Definite diagnosis of loiasis requires:
Detection of microfilariae in the peripheral blood
Isolation of the adult worm from the eye or biopsy of subcutaneous swelling
However, the microfilariae usually appear in blood after few years of infection and travelers
are often negative for microfilaremia.
Nested PCR-based assays for the detection of L. loa DNA in blood are available in specialized laboratories and are highly sensitive (95%) and specific.
It is done by using recombinant antigen.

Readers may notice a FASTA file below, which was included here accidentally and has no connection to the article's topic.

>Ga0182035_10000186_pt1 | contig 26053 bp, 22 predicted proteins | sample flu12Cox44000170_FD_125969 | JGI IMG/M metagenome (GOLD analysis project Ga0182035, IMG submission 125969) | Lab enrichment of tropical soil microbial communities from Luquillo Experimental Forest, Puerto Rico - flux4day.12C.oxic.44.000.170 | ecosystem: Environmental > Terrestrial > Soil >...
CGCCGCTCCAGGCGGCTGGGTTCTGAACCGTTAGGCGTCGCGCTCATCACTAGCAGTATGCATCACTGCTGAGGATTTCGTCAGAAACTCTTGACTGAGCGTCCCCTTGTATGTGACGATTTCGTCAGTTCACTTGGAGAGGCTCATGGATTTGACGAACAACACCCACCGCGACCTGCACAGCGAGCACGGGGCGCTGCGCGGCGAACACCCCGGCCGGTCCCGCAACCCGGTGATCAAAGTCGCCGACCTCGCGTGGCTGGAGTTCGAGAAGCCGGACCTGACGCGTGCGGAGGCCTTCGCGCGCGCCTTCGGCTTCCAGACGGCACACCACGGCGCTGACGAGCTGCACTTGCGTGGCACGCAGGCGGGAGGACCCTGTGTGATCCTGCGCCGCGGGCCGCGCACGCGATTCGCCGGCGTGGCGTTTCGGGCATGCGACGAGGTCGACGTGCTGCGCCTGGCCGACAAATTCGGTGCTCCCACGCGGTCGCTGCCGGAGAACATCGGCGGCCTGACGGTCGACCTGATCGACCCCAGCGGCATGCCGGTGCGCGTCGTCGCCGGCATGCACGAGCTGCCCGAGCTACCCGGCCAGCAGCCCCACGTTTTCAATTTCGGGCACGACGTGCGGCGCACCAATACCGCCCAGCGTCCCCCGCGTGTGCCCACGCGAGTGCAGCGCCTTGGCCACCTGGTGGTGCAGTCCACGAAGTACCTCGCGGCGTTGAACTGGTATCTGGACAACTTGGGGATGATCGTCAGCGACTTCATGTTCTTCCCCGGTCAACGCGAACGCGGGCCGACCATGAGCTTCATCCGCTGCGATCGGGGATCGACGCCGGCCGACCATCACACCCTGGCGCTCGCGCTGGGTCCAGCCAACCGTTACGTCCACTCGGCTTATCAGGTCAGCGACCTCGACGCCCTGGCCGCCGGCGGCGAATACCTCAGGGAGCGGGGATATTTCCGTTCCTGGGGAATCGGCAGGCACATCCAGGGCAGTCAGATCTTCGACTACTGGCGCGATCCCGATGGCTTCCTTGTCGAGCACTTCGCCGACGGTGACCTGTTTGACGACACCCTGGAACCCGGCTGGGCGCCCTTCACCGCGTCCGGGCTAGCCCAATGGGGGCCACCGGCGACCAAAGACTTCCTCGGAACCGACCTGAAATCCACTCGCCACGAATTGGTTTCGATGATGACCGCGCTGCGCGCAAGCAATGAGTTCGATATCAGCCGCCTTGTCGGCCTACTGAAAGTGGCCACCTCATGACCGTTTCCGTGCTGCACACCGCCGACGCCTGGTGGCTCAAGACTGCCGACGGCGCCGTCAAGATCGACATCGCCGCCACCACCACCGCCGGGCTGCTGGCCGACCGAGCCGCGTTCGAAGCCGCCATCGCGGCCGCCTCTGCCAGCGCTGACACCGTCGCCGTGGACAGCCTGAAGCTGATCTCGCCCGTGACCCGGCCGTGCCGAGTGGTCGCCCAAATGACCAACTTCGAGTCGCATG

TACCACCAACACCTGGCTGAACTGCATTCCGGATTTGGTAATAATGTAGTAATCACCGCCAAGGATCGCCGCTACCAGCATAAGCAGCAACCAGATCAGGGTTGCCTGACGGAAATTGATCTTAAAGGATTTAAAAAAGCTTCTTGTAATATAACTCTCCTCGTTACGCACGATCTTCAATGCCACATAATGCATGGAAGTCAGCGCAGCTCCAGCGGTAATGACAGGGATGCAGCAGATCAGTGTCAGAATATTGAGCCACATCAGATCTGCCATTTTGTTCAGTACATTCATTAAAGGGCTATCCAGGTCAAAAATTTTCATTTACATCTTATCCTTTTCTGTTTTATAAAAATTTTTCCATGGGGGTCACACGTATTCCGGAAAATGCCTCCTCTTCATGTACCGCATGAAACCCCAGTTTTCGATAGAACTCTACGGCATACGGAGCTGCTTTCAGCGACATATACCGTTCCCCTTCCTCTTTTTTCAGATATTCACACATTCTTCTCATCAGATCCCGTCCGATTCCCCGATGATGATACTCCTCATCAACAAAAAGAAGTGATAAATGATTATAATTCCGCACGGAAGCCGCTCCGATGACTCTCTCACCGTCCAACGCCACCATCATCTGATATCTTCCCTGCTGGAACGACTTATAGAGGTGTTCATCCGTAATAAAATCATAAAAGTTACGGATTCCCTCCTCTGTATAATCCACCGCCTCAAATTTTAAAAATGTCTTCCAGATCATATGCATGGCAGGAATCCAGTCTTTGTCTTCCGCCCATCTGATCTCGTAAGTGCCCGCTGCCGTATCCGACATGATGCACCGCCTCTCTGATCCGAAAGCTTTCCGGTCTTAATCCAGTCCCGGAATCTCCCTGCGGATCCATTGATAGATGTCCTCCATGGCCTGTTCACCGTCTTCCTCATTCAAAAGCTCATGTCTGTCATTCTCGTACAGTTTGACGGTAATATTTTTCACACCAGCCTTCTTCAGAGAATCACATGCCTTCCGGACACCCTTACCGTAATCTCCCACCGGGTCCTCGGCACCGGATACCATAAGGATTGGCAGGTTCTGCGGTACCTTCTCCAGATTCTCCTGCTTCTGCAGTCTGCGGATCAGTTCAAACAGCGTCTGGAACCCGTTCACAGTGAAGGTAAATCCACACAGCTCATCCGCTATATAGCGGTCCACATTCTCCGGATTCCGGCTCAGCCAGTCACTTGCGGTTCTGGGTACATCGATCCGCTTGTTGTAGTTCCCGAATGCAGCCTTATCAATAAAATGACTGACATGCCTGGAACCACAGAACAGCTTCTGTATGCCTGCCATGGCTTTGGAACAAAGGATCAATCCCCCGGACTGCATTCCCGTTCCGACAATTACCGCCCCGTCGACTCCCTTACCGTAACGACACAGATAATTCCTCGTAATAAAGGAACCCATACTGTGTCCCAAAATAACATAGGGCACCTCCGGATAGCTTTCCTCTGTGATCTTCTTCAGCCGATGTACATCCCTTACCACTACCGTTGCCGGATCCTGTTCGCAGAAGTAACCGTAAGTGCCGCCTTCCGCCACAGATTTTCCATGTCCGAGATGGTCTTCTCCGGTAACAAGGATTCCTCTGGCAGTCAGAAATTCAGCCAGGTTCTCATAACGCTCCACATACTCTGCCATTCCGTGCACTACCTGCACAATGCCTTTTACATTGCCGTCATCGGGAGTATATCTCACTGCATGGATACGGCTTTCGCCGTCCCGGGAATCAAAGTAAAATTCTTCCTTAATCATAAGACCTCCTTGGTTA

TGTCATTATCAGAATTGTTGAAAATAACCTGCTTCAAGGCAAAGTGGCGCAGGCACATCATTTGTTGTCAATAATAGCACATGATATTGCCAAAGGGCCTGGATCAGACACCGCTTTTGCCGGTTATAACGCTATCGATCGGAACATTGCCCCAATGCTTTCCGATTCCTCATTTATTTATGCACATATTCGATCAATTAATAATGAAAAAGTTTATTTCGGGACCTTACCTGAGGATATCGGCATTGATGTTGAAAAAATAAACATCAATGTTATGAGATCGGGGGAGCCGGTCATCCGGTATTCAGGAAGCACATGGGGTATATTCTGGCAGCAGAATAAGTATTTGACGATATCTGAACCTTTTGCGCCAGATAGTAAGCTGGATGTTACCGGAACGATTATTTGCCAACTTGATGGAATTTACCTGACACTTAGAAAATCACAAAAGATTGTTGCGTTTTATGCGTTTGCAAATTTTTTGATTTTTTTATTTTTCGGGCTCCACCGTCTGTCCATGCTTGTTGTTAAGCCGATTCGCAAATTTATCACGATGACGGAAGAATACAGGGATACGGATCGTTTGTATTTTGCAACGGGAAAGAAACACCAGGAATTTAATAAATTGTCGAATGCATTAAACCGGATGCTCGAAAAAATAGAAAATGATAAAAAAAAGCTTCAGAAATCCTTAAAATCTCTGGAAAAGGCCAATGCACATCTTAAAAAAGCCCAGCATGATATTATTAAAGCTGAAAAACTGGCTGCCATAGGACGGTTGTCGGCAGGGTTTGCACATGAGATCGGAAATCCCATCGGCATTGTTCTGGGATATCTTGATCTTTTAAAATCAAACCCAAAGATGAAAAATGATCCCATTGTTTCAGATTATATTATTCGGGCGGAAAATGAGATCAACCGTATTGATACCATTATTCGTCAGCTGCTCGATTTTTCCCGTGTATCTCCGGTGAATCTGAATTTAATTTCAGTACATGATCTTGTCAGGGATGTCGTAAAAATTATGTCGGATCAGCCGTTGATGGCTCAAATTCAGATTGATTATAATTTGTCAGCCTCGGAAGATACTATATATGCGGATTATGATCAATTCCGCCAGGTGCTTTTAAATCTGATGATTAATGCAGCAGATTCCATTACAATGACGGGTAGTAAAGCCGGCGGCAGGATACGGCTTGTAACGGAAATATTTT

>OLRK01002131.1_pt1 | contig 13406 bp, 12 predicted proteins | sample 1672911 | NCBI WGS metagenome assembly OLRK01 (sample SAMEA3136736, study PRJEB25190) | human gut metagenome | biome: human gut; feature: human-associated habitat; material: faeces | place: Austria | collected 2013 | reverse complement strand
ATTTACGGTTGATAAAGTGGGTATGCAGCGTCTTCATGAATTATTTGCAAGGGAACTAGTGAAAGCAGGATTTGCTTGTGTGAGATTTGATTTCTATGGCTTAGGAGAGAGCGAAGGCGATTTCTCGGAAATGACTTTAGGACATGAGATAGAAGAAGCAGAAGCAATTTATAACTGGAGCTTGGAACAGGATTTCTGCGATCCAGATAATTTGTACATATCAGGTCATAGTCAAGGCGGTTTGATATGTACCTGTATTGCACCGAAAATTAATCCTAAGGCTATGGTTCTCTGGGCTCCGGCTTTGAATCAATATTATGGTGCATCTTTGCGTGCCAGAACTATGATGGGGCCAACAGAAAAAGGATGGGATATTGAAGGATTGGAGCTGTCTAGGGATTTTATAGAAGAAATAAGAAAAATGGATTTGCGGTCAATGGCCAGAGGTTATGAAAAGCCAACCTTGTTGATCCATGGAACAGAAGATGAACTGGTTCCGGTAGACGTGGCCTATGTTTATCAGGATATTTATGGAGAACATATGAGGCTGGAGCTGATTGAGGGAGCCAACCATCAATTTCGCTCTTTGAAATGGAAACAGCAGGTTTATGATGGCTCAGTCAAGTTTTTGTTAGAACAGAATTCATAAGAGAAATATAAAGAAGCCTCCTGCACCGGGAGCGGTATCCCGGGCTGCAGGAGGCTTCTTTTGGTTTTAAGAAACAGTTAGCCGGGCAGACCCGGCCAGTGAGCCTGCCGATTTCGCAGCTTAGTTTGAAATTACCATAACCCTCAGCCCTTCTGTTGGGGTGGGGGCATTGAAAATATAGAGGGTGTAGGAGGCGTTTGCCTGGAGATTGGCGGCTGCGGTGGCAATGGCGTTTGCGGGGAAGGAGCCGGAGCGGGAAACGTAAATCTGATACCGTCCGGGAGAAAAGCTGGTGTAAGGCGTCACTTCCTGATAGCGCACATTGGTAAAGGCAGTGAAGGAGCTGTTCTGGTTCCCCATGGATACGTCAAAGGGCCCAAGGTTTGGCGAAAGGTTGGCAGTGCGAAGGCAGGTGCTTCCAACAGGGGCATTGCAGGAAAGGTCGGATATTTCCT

Other clinical findings in the travelers include:
Elevated levels of serum IgE
Elevated leukocyte and eosinophil counts
Characteristic history and clinical presentation.
Diethylcarbamazine (DEC) is the drug of choice — multiple courses are necessary to resolve loiasis completely
Dose: DEC is given in a dose of 8–10 mg/kg per day for 21 days
It is effective against both the adult and the microfilarial forms of L. loa
glucocorticoids: It is required in heavy microfilaraemia, to reduce the allergic or other inflammatory reactions against
Albendazole or ivermectin is effective in reducing microfilarial loads, but ivermectin is contraindicated in heavily infected patients with loiasis
Surgical removal of the adult worms is rarely required if they migrate through the bridge of the nose or through the conjunctiva.